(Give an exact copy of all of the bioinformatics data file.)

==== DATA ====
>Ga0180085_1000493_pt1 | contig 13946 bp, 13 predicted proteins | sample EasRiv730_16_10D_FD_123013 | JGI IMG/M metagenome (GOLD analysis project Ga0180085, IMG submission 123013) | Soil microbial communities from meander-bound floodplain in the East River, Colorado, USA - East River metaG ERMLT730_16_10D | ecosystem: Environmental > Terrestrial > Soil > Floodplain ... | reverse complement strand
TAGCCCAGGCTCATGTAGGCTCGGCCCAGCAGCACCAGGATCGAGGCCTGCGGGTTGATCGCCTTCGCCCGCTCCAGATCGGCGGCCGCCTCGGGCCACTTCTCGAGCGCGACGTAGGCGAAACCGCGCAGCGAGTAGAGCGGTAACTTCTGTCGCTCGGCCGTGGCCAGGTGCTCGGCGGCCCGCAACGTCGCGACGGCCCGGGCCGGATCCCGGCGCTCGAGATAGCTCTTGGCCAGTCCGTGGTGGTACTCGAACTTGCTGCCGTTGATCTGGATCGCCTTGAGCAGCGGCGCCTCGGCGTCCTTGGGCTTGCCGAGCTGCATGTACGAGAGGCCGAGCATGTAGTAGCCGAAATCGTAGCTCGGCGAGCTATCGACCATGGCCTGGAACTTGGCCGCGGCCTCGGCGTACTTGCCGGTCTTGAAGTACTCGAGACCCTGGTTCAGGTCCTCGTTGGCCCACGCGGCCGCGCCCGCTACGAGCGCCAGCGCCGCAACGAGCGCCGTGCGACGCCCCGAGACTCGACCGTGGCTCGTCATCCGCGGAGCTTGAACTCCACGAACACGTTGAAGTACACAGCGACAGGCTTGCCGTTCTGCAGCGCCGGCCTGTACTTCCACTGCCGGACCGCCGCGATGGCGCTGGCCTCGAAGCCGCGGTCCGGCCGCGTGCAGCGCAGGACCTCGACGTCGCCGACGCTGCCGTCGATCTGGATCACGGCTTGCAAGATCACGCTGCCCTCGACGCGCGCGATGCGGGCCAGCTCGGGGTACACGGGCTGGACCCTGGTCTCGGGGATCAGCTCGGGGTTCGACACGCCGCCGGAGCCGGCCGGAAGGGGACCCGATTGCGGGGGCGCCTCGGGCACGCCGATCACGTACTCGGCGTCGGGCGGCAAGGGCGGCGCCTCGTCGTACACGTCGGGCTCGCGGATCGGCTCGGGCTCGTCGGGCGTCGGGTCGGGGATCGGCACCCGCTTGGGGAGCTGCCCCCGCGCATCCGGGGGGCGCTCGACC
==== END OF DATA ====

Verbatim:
>Ga0180085_1000493_pt1 | contig 13946 bp, 13 predicted proteins | sample EasRiv730_16_10D_FD_123013 | JGI IMG/M metagenome (GOLD analysis project Ga0180085, IMG submission 123013) | Soil microbial communities from meander-bound floodplain in the East River, Colorado, USA - East River metaG ERMLT730_16_10D | ecosystem: Environmental > Terrestrial > Soil > Floodplain ... | reverse complement strand
TAGCCCAGGCTCATGTAGGCTCGGCCCAGCAGCACCAGGATCGAGGCCTGCGGGTTGATCGCCTTCGCCCGCTCCAGATCGGCGGCCGCCTCGGGCCACTTCTCGAGCGCGACGTAGGCGAAACCGCGCAGCGAGTAGAGCGGTAACTTCTGTCGCTCGGCCGTGGCCAGGTGCTCGGCGGCCCGCAACGTCGCGACGGCCCGGGCCGGATCCCGGCGCTCGAGATAGCTCTTGGCCAGTCCGTGGTGGTACTCGAACTTGCTGCCGTTGATCTGGATCGCCTTGAGCAGCGGCGCCTCGGCGTCCTTGGGCTTGCCGAGCTGCATGTACGAGAGGCCGAGCATGTAGTAGCCGAAATCGTAGCTCGGCGAGCTATCGACCATGGCCTGGAACTTGGCCGCGGCCTCGGCGTACTTGCCGGTCTTGAAGTACTCGAGACCCTGGTTCAGGTCCTCGTTGGCCCACGCGGCCGCGCCCGCTACGAGCGCCAGCGCCGCAACGAGCGCCGTGCGACGCCCCGAGACTCGACCGTGGCTCGTCATCCGCGGAGCTTGAACTCCACGAACACGTTGAAGTACACAGCGACAGGCTTGCCGTTCTGCAGCGCCGGCCTGTACTTCCACTGCCGGACCGCCGCGATGGCGCTGGCCTCGAAGCCGCGGTCCGGCCGCGTGCAGCGCAGGACCTCGACGTCGCCGACGCTGCCGTCGATCTGGATCACGGCTTGCAAGATCACGCTGCCCTCGACGCGCGCGATGCGGGCCAGCTCGGGGTACACGGGCTGGACCCTGGTCTCGGGGATCAGCTCGGGGTTCGACACGCCGCCGGAGCCGGCCGGAAGGGGACCCGATTGCGGGGGCGCCTCGGGCACGCCGATCACGTACTCGGCGTCGGGCGGCAAGGGCGGCGCCTCGTCGTACACGTCGGGCTCGCGGATCGGCTCGGGCTCGTCGGGCGTCGGGTCGGGGATCGGCACCCGCTTGGGGAGCTGCCCCCGCGCATCCGGGGGGCGCTCGACC